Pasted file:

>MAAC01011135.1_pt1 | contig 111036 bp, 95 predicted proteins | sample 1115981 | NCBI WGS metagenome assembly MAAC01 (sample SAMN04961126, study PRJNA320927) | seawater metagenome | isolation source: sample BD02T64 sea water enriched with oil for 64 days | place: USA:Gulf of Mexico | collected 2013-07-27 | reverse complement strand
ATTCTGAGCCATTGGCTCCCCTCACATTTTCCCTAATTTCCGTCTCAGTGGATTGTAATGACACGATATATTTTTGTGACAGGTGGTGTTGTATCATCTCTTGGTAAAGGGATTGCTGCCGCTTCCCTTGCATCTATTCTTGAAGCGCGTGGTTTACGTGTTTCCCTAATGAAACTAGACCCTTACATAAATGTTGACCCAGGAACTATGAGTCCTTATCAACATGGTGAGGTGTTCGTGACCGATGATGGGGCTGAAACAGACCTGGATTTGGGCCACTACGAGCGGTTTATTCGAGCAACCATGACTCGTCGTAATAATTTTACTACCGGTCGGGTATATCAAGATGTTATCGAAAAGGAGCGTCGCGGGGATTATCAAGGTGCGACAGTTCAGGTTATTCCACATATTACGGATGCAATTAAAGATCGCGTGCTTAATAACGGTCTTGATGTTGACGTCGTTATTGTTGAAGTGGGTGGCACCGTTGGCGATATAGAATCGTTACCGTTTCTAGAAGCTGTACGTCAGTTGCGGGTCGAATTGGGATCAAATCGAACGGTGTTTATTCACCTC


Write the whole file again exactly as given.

>MAAC01011135.1_pt1 | contig 111036 bp, 95 predicted proteins | sample 1115981 | NCBI WGS metagenome assembly MAAC01 (sample SAMN04961126, study PRJNA320927) | seawater metagenome | isolation source: sample BD02T64 sea water enriched with oil for 64 days | place: USA:Gulf of Mexico | collected 2013-07-27 | reverse complement strand
ATTCTGAGCCATTGGCTCCCCTCACATTTTCCCTAATTTCCGTCTCAGTGGATTGTAATGACACGATATATTTTTGTGACAGGTGGTGTTGTATCATCTCTTGGTAAAGGGATTGCTGCCGCTTCCCTTGCATCTATTCTTGAAGCGCGTGGTTTACGTGTTTCCCTAATGAAACTAGACCCTTACATAAATGTTGACCCAGGAACTATGAGTCCTTATCAACATGGTGAGGTGTTCGTGACCGATGATGGGGCTGAAACAGACCTGGATTTGGGCCACTACGAGCGGTTTATTCGAGCAACCATGACTCGTCGTAATAATTTTACTACCGGTCGGGTATATCAAGATGTTATCGAAAAGGAGCGTCGCGGGGATTATCAAGGTGCGACAGTTCAGGTTATTCCACATATTACGGATGCAATTAAAGATCGCGTGCTTAATAACGGTCTTGATGTTGACGTCGTTATTGTTGAAGTGGGTGGCACCGTTGGCGATATAGAATCGTTACCGTTTCTAGAAGCTGTACGTCAGTTGCGGGTCGAATTGGGATCAAATCGAACGGTGTTTATTCACCTC